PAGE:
By Dr. Stephen Flaherty and Julia Perez
Summer is almost here, and while you’re preparing to enjoy time outdoors or planning your family vacation, emergency room physicians are preparing for “trauma season” – a seasonal increase in emergency room visits and severe injuries typically seen during summertime.
According to the National Injury Prevention Foundation, traumatic injury is a leading cause of death and disability among children, teens and adults. When you combine an increased number of active people with extreme temperatures, the opportunity for an accident or injury surges.
Medical experts at the Level II Trauma Center at Del Sol Medical Center suggest taking proper precautions to avoid winding up in the emergency room.
It’s important to stay alert when your loved ones, especially children, are playing in or around water. If you’re with a big group of people, having a “buddy system” in place is an easy way to determine if someone is missing.
If you notice someone drowning, quick attention is critical. The first thing to remember is that you should not risk your own life if it’s too dangerous. Instead, call 911 immediately. If you notice someone isn’t breathing, begin performing hands-only CPR after you call 911, which consists of pushing hard and fast in the center of the chest.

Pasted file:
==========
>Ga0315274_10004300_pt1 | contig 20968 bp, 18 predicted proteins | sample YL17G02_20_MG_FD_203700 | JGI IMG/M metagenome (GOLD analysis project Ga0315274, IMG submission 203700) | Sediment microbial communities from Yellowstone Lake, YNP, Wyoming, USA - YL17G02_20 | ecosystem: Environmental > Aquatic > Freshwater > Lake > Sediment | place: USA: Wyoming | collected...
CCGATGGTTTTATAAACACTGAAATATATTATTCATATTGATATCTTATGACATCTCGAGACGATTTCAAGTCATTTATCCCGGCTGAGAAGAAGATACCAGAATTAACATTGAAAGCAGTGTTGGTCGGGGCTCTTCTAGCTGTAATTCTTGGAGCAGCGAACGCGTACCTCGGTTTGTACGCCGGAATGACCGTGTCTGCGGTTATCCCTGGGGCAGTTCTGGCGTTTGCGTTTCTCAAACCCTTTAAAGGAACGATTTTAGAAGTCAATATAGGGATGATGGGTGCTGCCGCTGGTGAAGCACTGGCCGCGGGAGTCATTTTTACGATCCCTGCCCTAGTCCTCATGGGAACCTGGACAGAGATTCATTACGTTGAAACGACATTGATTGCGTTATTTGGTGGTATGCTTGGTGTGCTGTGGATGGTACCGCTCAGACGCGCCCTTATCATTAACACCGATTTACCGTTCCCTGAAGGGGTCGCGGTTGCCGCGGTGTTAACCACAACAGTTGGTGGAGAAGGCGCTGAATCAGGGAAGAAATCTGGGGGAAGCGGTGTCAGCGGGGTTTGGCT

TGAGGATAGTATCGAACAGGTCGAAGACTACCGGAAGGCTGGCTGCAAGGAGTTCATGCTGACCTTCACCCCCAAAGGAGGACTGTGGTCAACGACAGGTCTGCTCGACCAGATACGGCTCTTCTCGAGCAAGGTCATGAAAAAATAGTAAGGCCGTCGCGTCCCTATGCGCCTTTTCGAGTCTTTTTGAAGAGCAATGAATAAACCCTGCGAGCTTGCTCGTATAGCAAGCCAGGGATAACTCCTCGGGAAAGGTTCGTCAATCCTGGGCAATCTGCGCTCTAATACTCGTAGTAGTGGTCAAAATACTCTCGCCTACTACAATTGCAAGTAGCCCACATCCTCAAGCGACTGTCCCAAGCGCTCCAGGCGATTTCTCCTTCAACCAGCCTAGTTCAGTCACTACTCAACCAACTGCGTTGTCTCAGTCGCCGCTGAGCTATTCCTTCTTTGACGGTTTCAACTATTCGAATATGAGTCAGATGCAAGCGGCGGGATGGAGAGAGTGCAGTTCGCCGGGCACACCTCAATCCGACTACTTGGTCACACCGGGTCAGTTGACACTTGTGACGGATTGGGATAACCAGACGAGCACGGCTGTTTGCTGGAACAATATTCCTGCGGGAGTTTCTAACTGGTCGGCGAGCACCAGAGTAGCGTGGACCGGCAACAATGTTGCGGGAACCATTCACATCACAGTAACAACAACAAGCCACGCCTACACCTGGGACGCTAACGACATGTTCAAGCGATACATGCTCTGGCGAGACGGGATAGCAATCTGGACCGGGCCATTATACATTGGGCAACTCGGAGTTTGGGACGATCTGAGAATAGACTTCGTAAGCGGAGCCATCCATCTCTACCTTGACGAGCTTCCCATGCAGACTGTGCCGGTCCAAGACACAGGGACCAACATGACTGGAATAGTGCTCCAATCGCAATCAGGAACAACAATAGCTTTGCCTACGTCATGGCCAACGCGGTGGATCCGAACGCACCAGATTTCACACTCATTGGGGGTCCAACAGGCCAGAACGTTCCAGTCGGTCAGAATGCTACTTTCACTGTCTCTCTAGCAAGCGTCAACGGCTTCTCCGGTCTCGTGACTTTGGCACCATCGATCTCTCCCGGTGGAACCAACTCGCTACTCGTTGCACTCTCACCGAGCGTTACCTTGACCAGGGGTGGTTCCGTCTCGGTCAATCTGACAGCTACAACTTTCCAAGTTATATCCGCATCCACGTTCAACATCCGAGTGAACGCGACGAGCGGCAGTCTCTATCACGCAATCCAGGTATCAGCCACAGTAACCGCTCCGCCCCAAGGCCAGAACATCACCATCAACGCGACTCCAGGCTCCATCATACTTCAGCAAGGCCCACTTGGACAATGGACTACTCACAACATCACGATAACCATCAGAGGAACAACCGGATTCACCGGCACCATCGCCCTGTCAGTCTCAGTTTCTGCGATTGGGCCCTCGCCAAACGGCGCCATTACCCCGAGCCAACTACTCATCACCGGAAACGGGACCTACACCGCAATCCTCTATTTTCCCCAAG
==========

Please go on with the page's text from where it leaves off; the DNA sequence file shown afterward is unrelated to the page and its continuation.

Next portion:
Extreme heat is commonplace in the Borderland. If you’re planning an outdoor activity, try to schedule it during the early morning or late afternoon. Always seek shade when you can, and wear clothing that is breathable and lightweight.
Staying hydrated is also key to surviving extreme heat. Your body naturally burns through hydration quicker in hot weather, so drinking fluids, specifically water, is the best and most effective way to stay hydrated.
Head injuries and helmet use
A head injury is classified as any trauma that leads to injury of the scalp, skull or brain.
There are two types of head injuries – open-head and closed-head injuries. An open-head injury is one in which an object penetrates the skull. This type of injury is usually more severe. Closed-head injuries, which occur internally, are commonly seen in children in the emergency room.
These types of injuries can often be avoided by wearing a properly fitted helmet when engaging in outdoor activities, such as skating, skateboarding and biking. However, when a helmet is loose, not buckled correctly or too high on the forehead, it is of little to no use.
Falls and older people
Each year, one in four older adults will experience a fall.
Although falls can happen year-round, summer brings its own set of hazards. Excessive heat can lead to dehydration and dizziness, which can cause a loss of balance – and, ultimately, a fall.
Additionally, while swimming is a great exercise and a way to keep cool, the surfaces around pools can be slippery. Gardening can also lead to tripping over a hose, falling off a ladder or a back injury from moving heavy planters.
You can help prevent falls by staying hydrated and being aware of potentially slippery areas and obstacles. Additionally, making simple changes inside your home, such as not allowing electrical cords to stretch across pathways, leaving a light on at night or simply being mindful of raised thresholds in your house, can have a significant impact.
Remember, your actions not only impact your safety, but the safety of others.
Dr. Stephen Flaherty is trauma medical director at Del Sol Medical Center, and Julia Perez is director of trauma services at Del Sol Medical Center.